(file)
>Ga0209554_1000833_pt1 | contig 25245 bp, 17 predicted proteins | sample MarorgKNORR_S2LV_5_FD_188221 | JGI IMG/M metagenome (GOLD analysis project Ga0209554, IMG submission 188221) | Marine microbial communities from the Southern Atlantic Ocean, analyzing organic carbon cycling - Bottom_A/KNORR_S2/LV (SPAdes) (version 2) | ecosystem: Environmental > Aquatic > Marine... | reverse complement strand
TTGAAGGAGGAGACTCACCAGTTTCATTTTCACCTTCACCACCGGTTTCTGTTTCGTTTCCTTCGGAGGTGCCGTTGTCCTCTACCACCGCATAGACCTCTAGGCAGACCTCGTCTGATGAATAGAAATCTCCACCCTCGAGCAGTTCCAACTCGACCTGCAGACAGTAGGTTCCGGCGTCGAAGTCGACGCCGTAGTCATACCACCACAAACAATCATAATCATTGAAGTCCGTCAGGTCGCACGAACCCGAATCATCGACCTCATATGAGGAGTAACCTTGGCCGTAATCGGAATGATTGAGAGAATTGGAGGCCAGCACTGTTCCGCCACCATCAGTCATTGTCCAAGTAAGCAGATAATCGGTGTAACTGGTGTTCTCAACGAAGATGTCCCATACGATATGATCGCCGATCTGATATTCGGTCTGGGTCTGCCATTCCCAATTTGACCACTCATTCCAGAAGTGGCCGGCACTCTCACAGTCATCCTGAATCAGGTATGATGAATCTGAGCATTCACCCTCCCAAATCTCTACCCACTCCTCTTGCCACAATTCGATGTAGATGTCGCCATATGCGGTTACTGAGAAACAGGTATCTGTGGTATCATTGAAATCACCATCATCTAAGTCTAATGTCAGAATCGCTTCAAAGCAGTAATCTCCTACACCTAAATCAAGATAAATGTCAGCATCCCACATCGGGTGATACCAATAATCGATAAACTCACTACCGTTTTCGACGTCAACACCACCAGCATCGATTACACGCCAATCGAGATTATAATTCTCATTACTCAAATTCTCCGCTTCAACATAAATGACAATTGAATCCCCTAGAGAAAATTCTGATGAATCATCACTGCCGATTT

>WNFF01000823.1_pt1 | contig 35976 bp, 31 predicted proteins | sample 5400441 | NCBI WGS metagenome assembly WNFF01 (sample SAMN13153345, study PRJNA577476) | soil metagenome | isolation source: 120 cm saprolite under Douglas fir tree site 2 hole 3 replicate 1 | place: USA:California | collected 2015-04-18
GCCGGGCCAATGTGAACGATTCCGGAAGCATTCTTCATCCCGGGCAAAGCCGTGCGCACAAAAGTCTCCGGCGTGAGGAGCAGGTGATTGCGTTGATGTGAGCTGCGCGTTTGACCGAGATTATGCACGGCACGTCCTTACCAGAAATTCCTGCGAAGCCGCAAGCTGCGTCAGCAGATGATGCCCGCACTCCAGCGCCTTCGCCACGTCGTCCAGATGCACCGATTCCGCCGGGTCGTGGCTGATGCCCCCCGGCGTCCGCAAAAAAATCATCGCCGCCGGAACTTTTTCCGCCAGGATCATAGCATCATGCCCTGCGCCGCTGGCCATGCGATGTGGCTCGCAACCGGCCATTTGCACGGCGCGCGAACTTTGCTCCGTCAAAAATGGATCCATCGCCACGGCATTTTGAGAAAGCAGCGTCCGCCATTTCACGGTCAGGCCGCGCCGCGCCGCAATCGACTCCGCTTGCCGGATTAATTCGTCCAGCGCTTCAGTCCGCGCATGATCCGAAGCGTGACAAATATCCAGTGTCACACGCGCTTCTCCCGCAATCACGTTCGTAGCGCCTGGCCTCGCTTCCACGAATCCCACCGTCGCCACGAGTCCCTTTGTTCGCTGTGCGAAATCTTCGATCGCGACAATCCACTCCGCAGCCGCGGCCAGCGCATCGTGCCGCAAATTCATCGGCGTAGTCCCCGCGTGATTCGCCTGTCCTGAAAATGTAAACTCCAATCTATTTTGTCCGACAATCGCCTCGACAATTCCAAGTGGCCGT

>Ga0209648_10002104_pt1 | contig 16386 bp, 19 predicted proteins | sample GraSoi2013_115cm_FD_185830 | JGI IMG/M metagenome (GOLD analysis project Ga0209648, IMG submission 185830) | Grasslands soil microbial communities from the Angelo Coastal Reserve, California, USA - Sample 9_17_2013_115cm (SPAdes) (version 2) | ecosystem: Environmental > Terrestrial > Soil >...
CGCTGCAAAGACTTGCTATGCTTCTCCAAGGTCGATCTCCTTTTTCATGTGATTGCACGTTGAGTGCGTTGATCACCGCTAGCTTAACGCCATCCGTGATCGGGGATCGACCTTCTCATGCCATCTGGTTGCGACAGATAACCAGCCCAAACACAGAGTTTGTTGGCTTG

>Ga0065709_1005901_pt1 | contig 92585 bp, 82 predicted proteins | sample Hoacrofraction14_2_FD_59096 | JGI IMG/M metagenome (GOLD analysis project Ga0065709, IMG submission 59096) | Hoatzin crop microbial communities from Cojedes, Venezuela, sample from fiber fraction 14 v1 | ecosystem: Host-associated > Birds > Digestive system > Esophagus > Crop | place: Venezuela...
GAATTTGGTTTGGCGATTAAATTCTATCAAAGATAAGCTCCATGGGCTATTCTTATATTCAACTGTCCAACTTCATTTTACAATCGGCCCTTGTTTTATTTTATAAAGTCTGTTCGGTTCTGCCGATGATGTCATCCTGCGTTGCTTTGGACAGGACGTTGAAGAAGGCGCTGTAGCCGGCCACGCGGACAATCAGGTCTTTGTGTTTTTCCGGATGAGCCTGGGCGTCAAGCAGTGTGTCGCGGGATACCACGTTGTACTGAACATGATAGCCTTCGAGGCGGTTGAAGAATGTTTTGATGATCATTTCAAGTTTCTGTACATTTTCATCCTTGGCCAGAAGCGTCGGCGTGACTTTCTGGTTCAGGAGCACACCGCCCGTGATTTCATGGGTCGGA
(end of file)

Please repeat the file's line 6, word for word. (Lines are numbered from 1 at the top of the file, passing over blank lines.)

CGCTGCAAAGACTTGCTATGCTTCTCCAAGGTCGATCTCCTTTTTCATGTGATTGCACGTTGAGTGCGTTGATCACCGCTAGCTTAACGCCATCCGTGATCGGGGATCGACCTTCTCATGCCATCTGGTTGCGACAGATAACCAGCCCAAACACAGAGTTTGTTGGCTTG